No, not what you might perhaps have hoped for. A lot is currently ongoing at the European Patent Office about the status, the independence, the future location and the (self-)administration of the EPO’s Boards of Appeal, but this blogger is neither sufficiently well-informed nor competent to comment on the big picture. So let’s stick to our guns and praise Board of Appeal 3.3.07 for a little ex-parte appeal decision (T 1882/12) that combines clarity with common sense in an admirable fashion.
The decision relates to a problem that many patent practitioners have been encountering for a number of years. Rule 162 EPC along with the EPO’s Rules relating to Fees definitely discourage applicants fr [...]
When defining the technical problem underlying an invention, it may not simply be assumed that the person skilled in the art needed to address a particular problem. On the contrary, the technical problem must be formulated so generally and neutrally that the question as to which incentives a person skilled in the art obtained from the state of art, arises only when examining inventive step.
(a) Advantages of the invention that have only become evident once the invention was made, and at which therefore the skilled person would not have directed his efforts to further develop the state of the art, may not be used to define the technical problem underlying the invention (the Aufgabe of the invention).
(b) Depending on the conditions of the technical field and the circumstances of the individual case, any of several different ways to solve the problem can be regarded as obvious.
In T 2130/11 the Board held that a disclaimer removing more than strictly necessary to restore novelty would not be in contradiction with the spirit of G 1/03 if it was required to satisfy Article 84 EPC and it did not lead to an arbitrary reshaping of the claims.
With its judgment of March 5, 2015 (I-2 U 16/14), the Higher Regional Court (HRC) Dusseldorf reversed the first-instance decision and has now come to same conclusion as did the High Court of Justice for England and Wales (here) by holding that pemetrexed dipotassium does not fall within the equivalent scope of protection of EP1 313 508 claiming pemetrexed disodium (in a combination formulation with vitamin B12 or a pharmaceutical derivative thereof). The facts of the case have been set out in the above-referenced blog by our colleagues at Bristows, to which we wish to refer.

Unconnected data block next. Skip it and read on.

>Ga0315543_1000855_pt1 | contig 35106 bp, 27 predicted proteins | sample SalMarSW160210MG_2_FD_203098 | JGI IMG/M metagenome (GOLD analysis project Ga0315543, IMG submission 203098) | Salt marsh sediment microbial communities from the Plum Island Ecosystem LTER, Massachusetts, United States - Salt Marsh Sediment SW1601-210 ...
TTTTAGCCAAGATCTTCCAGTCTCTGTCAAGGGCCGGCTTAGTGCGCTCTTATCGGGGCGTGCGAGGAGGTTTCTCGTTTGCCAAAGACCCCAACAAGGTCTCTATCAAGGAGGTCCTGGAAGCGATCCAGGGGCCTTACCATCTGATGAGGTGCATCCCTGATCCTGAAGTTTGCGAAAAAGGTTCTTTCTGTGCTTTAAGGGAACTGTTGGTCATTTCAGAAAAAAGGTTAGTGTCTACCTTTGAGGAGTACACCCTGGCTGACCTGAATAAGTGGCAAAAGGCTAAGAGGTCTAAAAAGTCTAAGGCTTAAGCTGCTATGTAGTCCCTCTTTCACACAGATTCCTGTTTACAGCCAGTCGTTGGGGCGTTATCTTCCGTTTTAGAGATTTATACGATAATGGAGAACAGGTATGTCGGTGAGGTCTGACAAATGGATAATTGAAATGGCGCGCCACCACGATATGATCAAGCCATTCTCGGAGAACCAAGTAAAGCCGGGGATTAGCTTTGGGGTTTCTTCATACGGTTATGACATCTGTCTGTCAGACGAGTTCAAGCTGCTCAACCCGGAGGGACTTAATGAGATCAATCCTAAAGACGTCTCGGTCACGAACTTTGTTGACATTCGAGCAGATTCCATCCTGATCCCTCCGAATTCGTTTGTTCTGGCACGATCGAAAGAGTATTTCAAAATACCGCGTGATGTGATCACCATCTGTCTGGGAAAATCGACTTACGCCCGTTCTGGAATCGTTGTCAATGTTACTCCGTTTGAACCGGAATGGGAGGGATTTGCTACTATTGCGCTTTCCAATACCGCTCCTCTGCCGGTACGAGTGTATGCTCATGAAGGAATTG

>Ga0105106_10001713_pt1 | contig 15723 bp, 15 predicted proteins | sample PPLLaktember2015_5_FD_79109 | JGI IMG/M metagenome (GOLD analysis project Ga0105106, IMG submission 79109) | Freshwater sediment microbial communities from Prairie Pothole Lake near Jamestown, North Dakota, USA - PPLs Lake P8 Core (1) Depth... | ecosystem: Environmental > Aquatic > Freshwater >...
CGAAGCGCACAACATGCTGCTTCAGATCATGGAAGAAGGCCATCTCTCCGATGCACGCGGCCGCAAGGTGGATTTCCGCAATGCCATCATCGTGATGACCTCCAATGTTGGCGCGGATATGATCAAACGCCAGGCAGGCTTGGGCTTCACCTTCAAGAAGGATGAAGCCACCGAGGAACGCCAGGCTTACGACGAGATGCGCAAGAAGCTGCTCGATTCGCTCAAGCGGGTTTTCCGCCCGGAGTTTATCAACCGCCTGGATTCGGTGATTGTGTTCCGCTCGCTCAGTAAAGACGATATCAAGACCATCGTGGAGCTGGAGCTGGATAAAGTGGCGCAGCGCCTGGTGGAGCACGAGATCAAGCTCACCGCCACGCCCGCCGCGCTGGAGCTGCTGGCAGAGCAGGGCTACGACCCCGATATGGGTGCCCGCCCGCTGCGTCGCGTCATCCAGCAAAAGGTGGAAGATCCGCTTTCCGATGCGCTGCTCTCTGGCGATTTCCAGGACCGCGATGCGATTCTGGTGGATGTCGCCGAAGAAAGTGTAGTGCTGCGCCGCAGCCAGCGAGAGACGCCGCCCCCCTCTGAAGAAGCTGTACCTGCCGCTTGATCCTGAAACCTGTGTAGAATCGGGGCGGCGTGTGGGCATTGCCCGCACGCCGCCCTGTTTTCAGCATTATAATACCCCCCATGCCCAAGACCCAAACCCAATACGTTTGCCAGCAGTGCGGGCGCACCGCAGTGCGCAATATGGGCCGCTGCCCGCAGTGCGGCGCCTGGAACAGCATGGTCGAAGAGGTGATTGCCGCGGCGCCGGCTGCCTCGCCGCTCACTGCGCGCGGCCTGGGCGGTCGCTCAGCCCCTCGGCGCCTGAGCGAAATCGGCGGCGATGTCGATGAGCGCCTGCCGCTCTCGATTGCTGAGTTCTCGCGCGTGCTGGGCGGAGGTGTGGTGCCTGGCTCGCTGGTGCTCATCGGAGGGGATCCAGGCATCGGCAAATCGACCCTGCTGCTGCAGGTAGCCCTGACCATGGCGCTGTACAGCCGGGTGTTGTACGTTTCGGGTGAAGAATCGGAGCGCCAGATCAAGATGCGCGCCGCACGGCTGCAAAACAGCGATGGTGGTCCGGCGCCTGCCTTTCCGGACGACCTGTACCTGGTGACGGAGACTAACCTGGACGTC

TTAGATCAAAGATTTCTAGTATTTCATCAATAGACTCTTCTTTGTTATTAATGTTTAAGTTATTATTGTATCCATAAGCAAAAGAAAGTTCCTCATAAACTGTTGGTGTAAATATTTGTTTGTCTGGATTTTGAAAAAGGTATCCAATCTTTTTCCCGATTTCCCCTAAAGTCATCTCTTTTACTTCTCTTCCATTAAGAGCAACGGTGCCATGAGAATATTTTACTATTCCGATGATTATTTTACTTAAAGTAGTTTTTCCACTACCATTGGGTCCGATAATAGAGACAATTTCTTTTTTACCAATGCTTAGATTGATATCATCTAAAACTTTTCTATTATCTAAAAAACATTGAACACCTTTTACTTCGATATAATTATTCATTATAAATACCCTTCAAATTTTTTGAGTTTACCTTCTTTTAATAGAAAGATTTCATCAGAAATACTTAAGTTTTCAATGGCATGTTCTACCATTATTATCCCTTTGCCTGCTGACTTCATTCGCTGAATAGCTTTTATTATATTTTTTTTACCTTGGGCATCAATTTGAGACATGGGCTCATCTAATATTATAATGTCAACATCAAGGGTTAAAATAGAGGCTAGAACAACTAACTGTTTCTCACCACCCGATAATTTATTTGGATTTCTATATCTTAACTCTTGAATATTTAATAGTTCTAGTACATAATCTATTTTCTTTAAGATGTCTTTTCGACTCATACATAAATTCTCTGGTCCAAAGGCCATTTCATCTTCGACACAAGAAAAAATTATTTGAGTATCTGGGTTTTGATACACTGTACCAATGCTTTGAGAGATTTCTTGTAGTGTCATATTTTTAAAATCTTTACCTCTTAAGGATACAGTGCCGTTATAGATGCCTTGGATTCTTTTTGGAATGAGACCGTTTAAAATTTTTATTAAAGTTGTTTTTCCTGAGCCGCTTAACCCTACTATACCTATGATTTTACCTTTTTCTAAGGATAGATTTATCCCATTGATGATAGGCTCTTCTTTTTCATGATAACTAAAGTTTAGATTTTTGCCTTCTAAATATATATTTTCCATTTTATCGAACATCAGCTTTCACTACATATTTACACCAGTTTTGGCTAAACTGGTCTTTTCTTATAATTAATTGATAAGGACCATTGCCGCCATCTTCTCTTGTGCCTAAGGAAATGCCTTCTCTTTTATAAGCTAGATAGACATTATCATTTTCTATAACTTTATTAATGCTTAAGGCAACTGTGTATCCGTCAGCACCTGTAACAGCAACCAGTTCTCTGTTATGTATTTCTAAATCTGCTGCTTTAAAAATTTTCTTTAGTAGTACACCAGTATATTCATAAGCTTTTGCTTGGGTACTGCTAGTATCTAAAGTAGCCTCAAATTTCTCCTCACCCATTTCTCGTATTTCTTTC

In the above-mentioned High Court decision, a significant factor was the prosecution history. Justice Arnold summari [...]
On 24 March, 2015, the Enlarged Board of Appeal of the EPO, the final judicial arbiter of the interpretation of the European Patent Convention, issued Decision G 3/14 addressing the question of when, and to what extent, clarity objections could be raised by a party challenging the validity of a patent through the EPO’s Opposition procedure. The Decision concludes that granted claims, including combinations of independent claims and their proper dependent claims, cannot be formally challenged for a lack of clarity. Rather, a formal objection of lack of clarity can only be made when the substance of a granted claim, dependent or independent, is changed by an amendment to that claim, and then [...]